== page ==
After menopause, some women find that they still enjoy sex, but it’s different than it used to be. For some people, it can hurt when it didn’t before. Often this is because estrogen levels drop after menopause. This can cause your vagina to become less elastic and more likely to tear during sex or to bleed afterward. Having less estrogen can also make you more prone to urinary tract infections that can cause discomfort in the vaginal area.
While this isn’t welcome news for most people, it’s certainly not all bad. Regular sex is one of the best ways to keep this area healthy after menopause. It increases blood flow to the vagina, which helps it maintain elasticity. Research has shown that people who are sexually active -- whether by themselves or with a partner -- have milder symptoms of menopause than those who aren’t.
If you’re still interested in sex but have issues with pain, you may want to try some different positions. If you change the angle of your body or pelvis, it can make penetration (if that’s what you want) easier and more enjoyable. Trying different positions may also offer relief or support for stiff joints, another symptom of menopause.
1. You sit on top. Some postmenopausal people complain of pain deep in the vagina near the cervix during sex. When you sit on top during sex, you can keep penetration to the point at which you feel comfortable. If you don’t want that, grinding your pelvis against your partner in this position can feel good, too.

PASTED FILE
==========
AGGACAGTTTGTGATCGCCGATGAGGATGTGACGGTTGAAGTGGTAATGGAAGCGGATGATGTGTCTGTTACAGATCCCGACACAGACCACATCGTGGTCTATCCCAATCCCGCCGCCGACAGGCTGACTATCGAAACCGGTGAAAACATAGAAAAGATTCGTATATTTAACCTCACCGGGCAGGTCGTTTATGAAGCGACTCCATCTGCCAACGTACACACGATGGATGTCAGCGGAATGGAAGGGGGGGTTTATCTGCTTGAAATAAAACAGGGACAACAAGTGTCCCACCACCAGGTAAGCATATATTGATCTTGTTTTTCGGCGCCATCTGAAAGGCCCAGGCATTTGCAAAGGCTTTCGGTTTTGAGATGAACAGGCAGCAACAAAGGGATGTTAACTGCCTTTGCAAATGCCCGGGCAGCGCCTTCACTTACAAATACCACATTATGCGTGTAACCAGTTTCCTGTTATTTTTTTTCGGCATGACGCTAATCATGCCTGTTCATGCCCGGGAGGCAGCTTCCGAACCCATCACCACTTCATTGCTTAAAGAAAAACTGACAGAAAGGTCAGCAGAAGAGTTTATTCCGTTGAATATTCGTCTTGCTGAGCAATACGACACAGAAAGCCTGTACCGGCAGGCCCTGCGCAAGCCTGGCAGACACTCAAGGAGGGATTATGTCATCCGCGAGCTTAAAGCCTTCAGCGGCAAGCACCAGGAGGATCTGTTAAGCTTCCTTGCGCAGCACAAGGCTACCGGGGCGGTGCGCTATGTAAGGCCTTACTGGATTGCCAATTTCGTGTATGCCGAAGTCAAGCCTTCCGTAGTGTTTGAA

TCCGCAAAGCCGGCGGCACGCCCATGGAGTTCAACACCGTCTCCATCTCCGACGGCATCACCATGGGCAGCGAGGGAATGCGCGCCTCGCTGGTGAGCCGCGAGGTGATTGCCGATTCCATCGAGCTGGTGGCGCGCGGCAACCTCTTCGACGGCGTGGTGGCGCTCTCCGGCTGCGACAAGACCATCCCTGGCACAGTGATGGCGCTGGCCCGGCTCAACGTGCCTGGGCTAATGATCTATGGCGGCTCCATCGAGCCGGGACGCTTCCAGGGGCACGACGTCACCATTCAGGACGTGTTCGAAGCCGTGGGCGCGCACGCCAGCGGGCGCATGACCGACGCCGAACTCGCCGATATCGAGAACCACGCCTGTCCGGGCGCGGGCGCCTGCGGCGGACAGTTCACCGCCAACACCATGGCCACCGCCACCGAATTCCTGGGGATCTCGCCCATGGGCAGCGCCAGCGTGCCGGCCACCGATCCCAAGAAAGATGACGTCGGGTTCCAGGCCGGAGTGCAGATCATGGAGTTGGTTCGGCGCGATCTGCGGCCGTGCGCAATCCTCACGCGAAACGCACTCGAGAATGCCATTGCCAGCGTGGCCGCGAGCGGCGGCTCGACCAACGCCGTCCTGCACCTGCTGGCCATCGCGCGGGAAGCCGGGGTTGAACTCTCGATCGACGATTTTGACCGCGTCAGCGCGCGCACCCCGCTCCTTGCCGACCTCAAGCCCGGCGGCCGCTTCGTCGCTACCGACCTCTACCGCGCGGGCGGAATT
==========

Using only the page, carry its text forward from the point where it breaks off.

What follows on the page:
Your partner can lay flat while you sit on top. They can also sit up with their legs slightly bent in what’s called the lotus position. Some women like it because it lets you to hold onto your partner for a more intimate experience.
2. Doggy style. This position lets either of you stimulate your clitoris during intercourse, which can make things more enjoyable. You may need a bit of arm strength, but you can support yourself with pillows under your stomach or elbows if necessary.
3. Missionary with an assist. If dryness and pain upon entry is your main concern, try a variation of the missionary position. Lie on your back with a pillow or two under your lower back. This raises your pelvis to make insertion a little easier. Lots of lubrication will help, too.
4. Oral sex is still sex. If penetration is too painful, why not stick to oral sex? If your partner is willing, it can give you enjoyment without the discomfort of penetrative sex. You can take turns giving and receiving. Or one of you can switch around so you’re facing head to toe (“69”) to pleasure each other at the same time.
5. Lie on your side. Lying on your side lets you control how deep your partner can go, which helps if you have deep vaginal pain. This can work whether you’re face-to-face with your partner or have your back to them (bend your legs a bit if entry is from the back). The entry angle can vary, so this may not work if you have pain at that point.
6. Standing from behind. Stand and lean forward over a plush chair, a countertop, or with your hands against a wall. Your partner stands behind you to enter you from behind, like with doggy style. Either of you can stimulate your clitoris. And you can control the depth of entry to avoid pain from deep sex.